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The Support Group

cw: hospitalization and psychosis

He is young, nineteen or twenty?  
Black braids in need of tending,
thin, trembling a little, one leg bobbing up and down – 
anxiety or akathisia maybe. 

His story of lingering psychotic symptoms 
resurrects memories for me –
whispers, clangings, trapezoidal rooms in flux, 
throbbing, plate-size germs on the walls of the shower, 
glistening black eyes in snowmen’s faces watching me, always watching me.

Why had I volunteered to lead the group? 
What was I thinking? 
Yes, I was stable, had good coping skills but still –
I would have nightmares tonight.

Yes, I know what that’s like, I say. 
I don’t know how long it will last
For me, it was about two years

He looks at me, wide dark pupils trimmed with brown. 
I look him in the eyes, don’t smile. 
He looks down, makes a fist, nods slowly, 
closes his eyes, sighs. 
Ok, he says, Ok.


Handy sayings

cw: hospitalization


My brain is oxidized –
rusted, eroded, damaged.
Disconcerted by street signs,
undone by crowded spaces,
my hands shake too hard to hold a fork.

I fight a dry, distant despair,
utterly unlike the terrifying rollercoaster 
of anguish and exultation
that came before.

Doctors prescribe medication
to bludgeon my illness into submission;
therapists offer group sessions,
cognitive strategies, affirmations –
as if these tools could banish 
the enormous swoops and swings of my moods. 

Play the game or be labeled non-compliant (sinful).
So I take my meds,
reframe my life,
carry popsicle sticks inscribed with handy sayings.
Act as if, It is what it is, Feelings are not facts.

Like Pollyanna worshipping at the altar of false gods,
I am certain my future will be bright.


cw: hospitalization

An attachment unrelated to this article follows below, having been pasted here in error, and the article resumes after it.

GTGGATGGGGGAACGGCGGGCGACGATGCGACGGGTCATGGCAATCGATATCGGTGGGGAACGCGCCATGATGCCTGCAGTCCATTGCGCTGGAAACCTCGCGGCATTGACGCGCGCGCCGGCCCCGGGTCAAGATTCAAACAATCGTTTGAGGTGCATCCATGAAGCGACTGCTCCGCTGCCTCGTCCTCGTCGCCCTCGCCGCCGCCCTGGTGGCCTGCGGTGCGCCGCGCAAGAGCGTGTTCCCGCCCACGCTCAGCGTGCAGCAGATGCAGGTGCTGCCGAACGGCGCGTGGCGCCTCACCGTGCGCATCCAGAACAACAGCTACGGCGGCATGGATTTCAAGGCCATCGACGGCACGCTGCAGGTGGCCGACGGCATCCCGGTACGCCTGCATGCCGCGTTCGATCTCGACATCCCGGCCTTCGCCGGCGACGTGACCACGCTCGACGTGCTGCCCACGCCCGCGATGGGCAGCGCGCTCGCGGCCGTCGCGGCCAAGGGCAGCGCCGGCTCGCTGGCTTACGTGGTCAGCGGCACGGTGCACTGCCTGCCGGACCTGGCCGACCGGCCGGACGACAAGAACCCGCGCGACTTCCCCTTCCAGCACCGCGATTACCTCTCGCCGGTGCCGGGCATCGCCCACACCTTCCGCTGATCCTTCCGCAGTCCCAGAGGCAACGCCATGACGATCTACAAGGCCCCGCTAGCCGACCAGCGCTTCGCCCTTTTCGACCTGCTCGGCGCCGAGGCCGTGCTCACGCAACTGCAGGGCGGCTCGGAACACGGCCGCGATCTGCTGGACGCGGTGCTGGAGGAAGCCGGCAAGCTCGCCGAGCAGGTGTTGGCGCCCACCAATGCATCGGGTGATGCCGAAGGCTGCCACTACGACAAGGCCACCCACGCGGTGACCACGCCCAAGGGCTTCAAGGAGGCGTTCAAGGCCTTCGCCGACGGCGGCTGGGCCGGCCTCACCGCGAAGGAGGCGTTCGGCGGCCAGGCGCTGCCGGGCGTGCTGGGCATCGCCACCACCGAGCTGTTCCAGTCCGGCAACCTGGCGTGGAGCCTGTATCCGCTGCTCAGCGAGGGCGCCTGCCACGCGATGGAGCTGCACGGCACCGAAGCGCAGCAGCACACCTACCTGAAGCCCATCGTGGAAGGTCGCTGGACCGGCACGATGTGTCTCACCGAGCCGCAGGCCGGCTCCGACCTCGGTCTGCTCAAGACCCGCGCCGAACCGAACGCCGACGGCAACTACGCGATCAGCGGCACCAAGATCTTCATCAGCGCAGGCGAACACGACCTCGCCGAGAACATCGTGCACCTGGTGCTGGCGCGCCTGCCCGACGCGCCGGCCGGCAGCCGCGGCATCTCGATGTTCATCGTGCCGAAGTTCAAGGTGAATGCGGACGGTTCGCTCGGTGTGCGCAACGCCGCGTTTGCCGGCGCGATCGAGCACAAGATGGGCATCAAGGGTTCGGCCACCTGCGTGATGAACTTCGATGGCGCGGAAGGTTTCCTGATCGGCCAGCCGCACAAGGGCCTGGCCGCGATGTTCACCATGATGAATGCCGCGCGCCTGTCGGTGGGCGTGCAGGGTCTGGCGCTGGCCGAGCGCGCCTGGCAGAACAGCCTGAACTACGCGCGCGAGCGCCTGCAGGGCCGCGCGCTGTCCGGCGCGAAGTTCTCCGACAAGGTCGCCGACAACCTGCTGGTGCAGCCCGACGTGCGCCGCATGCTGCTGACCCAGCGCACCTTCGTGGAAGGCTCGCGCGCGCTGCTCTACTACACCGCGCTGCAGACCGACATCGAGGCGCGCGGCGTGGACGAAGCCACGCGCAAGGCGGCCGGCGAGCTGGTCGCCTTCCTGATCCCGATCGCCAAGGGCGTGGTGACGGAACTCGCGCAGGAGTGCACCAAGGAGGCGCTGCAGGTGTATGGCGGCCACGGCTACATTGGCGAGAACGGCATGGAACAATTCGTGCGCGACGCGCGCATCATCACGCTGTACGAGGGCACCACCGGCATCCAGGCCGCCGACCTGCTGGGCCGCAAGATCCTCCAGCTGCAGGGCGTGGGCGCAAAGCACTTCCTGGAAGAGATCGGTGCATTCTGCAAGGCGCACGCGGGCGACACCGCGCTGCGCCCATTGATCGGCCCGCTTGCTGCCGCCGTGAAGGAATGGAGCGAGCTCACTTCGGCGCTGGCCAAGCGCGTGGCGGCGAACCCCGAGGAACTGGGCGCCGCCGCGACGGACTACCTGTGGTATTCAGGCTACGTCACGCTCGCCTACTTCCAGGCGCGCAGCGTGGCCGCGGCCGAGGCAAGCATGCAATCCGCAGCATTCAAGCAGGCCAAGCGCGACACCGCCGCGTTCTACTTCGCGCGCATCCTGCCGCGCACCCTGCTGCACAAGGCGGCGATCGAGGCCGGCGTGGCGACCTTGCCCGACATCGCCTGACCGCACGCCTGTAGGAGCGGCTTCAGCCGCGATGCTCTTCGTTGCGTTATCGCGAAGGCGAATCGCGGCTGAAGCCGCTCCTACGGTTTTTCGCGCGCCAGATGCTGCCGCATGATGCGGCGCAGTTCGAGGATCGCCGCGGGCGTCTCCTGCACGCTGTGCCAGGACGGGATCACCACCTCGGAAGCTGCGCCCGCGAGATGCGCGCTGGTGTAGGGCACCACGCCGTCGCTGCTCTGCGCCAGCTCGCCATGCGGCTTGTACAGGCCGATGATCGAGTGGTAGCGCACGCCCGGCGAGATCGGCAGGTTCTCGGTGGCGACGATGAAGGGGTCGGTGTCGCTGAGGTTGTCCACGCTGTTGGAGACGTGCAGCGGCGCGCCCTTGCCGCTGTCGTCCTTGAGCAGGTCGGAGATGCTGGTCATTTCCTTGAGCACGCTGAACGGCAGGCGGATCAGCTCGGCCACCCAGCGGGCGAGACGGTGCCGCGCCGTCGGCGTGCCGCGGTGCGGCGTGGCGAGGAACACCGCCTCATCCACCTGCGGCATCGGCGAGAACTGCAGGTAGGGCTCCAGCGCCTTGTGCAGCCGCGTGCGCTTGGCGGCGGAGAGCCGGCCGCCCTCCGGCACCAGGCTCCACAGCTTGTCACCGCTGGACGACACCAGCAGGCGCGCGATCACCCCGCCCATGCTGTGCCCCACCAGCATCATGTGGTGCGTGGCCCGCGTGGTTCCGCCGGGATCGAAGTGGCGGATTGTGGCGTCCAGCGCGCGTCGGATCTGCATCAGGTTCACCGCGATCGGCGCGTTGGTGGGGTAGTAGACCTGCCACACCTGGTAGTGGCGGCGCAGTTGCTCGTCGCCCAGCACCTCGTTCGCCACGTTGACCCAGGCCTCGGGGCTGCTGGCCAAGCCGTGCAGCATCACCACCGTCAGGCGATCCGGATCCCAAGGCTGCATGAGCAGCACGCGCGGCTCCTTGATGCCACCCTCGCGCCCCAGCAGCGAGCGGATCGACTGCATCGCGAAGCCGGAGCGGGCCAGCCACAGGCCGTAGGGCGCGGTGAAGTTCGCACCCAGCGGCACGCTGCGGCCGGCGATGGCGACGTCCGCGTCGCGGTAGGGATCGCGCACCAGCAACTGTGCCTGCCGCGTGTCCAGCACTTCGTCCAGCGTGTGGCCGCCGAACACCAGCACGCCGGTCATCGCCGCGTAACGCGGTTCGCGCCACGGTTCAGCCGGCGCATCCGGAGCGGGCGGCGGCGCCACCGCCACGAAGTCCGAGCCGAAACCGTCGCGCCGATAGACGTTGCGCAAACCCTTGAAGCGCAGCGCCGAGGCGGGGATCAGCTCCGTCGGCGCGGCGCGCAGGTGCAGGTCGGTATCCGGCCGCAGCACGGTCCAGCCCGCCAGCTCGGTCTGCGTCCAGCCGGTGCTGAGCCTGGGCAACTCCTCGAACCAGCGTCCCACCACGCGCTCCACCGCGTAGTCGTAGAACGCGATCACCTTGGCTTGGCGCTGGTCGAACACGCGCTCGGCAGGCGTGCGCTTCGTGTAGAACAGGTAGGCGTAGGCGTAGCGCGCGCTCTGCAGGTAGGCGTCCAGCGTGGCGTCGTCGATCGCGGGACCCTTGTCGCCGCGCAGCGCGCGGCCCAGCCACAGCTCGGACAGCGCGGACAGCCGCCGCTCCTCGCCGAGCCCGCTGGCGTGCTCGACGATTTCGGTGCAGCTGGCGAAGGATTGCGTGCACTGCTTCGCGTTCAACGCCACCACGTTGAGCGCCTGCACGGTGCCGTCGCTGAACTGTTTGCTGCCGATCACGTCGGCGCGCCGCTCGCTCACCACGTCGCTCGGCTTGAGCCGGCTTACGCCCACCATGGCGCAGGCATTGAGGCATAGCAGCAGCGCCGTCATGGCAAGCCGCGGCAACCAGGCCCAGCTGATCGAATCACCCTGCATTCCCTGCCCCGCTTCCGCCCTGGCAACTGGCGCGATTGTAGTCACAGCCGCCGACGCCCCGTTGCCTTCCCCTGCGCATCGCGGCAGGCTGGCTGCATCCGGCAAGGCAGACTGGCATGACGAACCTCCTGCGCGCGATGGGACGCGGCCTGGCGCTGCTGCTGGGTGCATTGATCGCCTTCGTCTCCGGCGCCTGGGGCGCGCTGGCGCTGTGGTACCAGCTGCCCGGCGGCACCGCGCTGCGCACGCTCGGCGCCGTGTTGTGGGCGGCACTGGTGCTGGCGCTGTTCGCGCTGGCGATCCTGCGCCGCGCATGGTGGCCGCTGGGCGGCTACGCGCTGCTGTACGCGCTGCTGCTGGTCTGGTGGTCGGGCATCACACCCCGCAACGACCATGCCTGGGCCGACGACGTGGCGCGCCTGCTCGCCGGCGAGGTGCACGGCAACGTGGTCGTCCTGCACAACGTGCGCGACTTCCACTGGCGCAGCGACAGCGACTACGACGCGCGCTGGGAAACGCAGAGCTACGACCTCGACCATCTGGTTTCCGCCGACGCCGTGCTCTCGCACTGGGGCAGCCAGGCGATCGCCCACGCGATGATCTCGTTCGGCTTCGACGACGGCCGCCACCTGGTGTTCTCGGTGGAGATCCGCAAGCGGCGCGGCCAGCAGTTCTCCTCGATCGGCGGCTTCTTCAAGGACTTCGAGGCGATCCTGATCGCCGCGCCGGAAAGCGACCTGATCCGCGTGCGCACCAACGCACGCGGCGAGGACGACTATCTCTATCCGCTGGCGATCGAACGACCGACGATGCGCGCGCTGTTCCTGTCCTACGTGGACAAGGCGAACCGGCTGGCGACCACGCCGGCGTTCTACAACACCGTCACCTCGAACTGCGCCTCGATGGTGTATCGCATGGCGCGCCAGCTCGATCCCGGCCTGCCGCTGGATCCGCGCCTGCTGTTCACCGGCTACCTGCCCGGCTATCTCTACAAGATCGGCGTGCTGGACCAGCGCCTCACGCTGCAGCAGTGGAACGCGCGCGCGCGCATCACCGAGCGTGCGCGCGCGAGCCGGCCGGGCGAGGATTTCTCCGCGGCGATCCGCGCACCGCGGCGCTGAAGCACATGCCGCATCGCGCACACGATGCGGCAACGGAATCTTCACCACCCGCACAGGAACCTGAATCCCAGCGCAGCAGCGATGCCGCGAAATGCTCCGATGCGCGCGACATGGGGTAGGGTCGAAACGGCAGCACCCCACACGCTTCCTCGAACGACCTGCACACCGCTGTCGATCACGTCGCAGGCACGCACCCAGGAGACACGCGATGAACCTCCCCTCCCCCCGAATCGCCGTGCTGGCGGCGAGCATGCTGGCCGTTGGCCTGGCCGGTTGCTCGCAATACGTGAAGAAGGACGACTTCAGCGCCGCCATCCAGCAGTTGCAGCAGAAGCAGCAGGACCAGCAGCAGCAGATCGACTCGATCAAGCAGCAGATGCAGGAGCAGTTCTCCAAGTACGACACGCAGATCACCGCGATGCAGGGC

Ward 5 is busy even at 3 am.
I am not the only patient
pacing the darkened hallway.

I veer off near the nurse’s station,
its light glaring out into the dimness –
the only thing shining in the night –
silently shouting a warning:

It will be six days before I sleep through the night.
Until then the light directs my slippered feet
away, away, away.


Nude Bathing in the
Mineral Baths Open
to the Public

It’s been a deliberate choice –
to expose my history, my mental illness –
to share not-exactly-secrets
but hidden things, often obscured by clothes, 
age, healing, education, recent accomplishments,
obscured perhaps by complicit silence.

Some may have preferred discretion.
Others may think it wasn’t wise or considerate of me 
to share so much, to expose the underpinnings of the present
with such brutal candor.
To soften the blows, I have inserted the rare moments 
of levity that came my way.
Be grateful; I was.

I decline to accept accolades for bravery.
I have been given gifts – healing, words, skill –
and feel compelled to tell my tale.
I would have given everything
to know I was not the only one;
believe sharing pain gives it meaning;
know courage is contagious;
am certain I cannot thrive in a closet of any size or color.

I have stepped from the shadows,
left that questionable shelter behind,
to bathe naked in mineral baths open to the public.
Released from the need to hide,
I am free.

PATRICIA WENTZEL lives in Sacramento, California at the confluence of two rivers and a messy, satisfying life. She identifies with communities that include those living with disabilities, both physical and behavioral health, as well as being a proud member of the LGBTQIA+ community for nearly 50 years. She is an active advocate in her community in the area of social justice with an emphasis on the intersection between the carceral system and behavioral health and the needs of those who are unhoused, all within the context of historical and current systemic racism. She is also an active member of her Unitarian Universalist congregation, which places an emphasis on social justice as a way to bring healing to the world. She sits on her County Mental Health Board and the MHSA Steering Committee in Sacramento and works for NAMI Sacramento. She has been previously published in Right Hand Pointing, The Monterey Review, Intima: a Journal of Narrative Medicine, The Journal of the American Medical Association (JAMA), The Light Ekphrastic and others. She has work forthcoming in Inverted Syntax (finalist for the Sublingua Prize for Poetry) and The Tule Review.

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